Hope you are having a great holiday season. We will be performing on FEARLESS MUSIC TV
This Saturday, December 22, 12:30 AM
On FOX 5 in the NYC area, and, if you are not in NYC,
Check out the time and channel listing at www.fearlessmusic.tv/channels.html
to find out when and where it airs. Most likely herMajesty will be the first band on the show, so
tune in early!!!

Cheers,
herMajesty
www.myspace.com/hermajestynyc

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5. Marina Abramovic, FF Alumn, in Artinfo, now online

Robert Ayers, FF Alumn, wrote a profile of Marina Abramovic, FF Alumn, for Artinfo.com Here is the intro and a link follows below.

Performance artist Marina Abramovic is about as close as there is to a one-person art movement. People who can name only one performance artist often identify this veteran but still beguilingly active Yugoslavian as the solitary survivor of an art form that they imagine came into existence in the 1960s and ran out of energy a decade later. It's a misperception she intends to change. Never short on ambition, Abramovic has just announced the establishment of the Marina Abramovic Foundation for Preservation of Performance Art, which will be based in upstate New York. Yesterday she spoke to ARTINFO about her plans.

http://www.artinfo.com/articles/story/26359/marina-abramovic-on-preserving-performance

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6. Shelagh Keeley, FF Alumn, in the National Post, Toronto, online

Please visit the link below to read about Shelagh Keeley, FF Alumn

http://www.nationalpost.com/story.html?id=162238&p=1

thanks.

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7. Paul Henry Ramirez at Caren Golden – Art in America, December, 2007

If previous figures of comparison for Paul Henry Ramirez included Aubrey Beardsley and Lari Pittman, his current work triangulates Carroll Dunham and Ellsworth Kelly. Buoyant, funny, sharp but not so it hurts, Ramirez’s new paintings, individually and collectively called “Chunk,” are as close to erotica as hard-edged abstraction gets. Bouncing across fields of bright color bound by smartly angled contours and tidy curves are paired balls of every size.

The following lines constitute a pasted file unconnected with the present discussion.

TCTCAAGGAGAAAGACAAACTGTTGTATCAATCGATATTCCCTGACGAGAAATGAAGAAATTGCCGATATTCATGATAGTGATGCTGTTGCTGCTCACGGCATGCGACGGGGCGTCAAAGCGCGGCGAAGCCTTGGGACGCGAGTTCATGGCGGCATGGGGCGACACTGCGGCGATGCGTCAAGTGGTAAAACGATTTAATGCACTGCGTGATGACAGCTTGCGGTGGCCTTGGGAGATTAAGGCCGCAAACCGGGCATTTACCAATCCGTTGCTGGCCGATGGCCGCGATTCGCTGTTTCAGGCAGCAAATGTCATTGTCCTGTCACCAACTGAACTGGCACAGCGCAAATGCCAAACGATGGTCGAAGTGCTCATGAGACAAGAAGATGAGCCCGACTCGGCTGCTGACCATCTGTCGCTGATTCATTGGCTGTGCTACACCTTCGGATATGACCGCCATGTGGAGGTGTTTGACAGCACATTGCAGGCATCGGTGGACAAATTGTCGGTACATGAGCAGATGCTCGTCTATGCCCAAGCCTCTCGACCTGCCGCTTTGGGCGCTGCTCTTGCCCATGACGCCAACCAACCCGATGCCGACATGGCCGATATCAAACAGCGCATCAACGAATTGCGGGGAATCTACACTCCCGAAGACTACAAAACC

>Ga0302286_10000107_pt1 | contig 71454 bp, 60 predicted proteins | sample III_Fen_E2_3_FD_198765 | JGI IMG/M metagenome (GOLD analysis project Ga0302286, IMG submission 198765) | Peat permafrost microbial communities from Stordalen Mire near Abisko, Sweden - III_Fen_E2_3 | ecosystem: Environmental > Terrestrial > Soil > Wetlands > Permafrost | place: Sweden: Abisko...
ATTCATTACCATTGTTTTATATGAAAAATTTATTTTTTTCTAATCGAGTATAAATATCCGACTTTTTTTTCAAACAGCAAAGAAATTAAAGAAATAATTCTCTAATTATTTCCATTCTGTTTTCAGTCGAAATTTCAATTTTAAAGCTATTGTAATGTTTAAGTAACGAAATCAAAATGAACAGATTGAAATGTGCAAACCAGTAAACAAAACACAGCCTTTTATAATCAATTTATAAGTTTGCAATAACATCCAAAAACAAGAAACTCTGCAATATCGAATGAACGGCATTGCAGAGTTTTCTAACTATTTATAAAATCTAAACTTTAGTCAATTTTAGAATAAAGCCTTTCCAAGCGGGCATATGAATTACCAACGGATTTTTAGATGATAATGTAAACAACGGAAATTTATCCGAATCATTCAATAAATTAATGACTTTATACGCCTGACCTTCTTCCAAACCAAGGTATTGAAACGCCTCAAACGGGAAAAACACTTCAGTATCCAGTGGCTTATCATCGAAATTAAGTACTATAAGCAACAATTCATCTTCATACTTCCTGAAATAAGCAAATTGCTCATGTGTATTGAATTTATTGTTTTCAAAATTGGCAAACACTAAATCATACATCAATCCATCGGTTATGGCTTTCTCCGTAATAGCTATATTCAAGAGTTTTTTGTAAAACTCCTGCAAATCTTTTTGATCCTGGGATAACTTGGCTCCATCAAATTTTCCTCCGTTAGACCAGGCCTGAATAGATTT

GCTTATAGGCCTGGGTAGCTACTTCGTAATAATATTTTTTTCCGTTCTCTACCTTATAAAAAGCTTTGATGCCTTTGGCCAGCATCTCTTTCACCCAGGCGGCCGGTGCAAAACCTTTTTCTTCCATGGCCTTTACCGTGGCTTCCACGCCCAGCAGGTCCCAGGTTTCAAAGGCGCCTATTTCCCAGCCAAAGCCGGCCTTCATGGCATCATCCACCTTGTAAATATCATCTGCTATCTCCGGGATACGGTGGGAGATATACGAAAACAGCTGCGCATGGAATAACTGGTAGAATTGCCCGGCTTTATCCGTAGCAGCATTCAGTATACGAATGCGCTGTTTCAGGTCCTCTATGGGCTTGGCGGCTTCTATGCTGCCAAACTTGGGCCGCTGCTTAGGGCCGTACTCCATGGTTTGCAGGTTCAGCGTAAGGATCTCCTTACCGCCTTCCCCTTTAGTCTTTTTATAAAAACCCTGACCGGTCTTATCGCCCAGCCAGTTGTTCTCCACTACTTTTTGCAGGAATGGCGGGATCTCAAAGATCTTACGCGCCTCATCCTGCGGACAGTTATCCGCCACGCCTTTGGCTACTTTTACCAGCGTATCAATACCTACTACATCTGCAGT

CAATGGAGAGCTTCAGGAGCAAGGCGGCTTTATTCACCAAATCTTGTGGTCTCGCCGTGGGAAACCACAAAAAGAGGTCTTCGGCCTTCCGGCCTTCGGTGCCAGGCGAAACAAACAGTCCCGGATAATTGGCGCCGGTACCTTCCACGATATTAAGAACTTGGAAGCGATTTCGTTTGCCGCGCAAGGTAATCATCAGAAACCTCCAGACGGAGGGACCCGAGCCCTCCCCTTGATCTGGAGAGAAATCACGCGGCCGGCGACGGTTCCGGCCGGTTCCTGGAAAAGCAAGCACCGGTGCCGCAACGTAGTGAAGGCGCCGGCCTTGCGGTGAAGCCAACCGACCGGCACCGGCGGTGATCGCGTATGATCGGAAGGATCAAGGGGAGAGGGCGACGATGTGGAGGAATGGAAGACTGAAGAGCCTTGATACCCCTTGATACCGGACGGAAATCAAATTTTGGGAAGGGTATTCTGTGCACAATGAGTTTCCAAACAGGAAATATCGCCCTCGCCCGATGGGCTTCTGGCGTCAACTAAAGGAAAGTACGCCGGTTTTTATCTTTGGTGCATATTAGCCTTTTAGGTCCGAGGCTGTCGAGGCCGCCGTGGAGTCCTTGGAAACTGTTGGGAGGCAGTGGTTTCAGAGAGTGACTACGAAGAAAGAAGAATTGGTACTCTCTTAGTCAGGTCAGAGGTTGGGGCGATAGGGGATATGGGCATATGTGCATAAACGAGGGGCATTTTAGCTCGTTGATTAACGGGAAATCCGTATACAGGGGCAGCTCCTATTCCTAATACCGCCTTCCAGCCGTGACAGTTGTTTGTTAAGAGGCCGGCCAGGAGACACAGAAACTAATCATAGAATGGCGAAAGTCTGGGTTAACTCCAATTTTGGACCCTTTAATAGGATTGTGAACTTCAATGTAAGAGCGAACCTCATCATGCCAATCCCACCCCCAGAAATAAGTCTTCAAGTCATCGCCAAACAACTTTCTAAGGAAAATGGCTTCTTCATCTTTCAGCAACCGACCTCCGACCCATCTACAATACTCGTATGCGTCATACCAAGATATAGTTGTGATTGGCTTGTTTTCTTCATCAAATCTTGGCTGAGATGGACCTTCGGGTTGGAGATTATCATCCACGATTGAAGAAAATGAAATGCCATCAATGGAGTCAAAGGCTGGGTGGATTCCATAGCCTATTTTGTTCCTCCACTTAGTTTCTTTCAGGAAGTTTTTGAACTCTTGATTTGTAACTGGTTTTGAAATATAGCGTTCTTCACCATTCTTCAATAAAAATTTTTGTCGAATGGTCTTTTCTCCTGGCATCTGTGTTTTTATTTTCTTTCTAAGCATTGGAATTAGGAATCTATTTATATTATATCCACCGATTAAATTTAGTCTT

Straight lines shoot out between them. Gone are the hairy, furry or cloudy (if always meticulous) passages of previous work, which sometimes spilled from canvas to wall; the crisp lines and fetishistically smooth acrylic surfaces of the painting in “Chunk” speak of a certain belief in the perfectibility of form. But they are considerably too raunchy to suit abstraction’s more resolute purists.

Ranging in size from 36 to 66 inches square the numbered compositions (all 2007) include the bilaterally symmetrical 4, in which two pairs of testicular forms nestle against the ample curves of pendulous white lozenges set against a field of sunny green, the whole bisected by a big black bar. Numbers 2 and 3 are even more explicitly sexual, the latter a semaphore-like image of crossed phalluses in two shades of pinkish red, the former an elegantly bold icon in matte black that could serve as international signage.

In other compositions, though, smaller circles and narrower lines, some in glittery graphite gray, carom across straight-edged declivities to less suggestive effect. Occasionally, stray gestures familiar from earlier work, including thin striped accents in day-glo pink and orange and little peaked dollops of candy-colored paint, sweeten the imagery. A three-lobed black form set at a jaunty angle in the nested white and yellow fields of 6 vaguely suggests Mickey Mouse – and, even more generally, childhood’s innocent enthusiasms. And in all these paintings, the palette, dominated by bright primaries, as much as the squeaky-clean delineation of form, pulls against associations to flesh and its pleasures. Still, the point is made.

Discreetly but distinctly “Chunk” also invokes a specific pop-cultural moment – roughly, the early ‘60s – when game theory was a favored way of looking at personal relations, jazz was represented on record covers with heavily abstracted bongo drums and the Pink Panther was the cat’s meow. Covetable for their stylishness and formal satisfactions as well as their wholesome sexiness, these paintings are one more blow to geometric abstraction’s foundations in spiritual quest and moral rigor. Myron Stout probably wouldn’t be amused and Barnett Newman surely appalled, but, for more jaded – or more tolerant – 21st-century eyes, “Chunk” is hard to resist.

-Nancy Princenthal

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Goings On is compiled weekly by Harley Spiller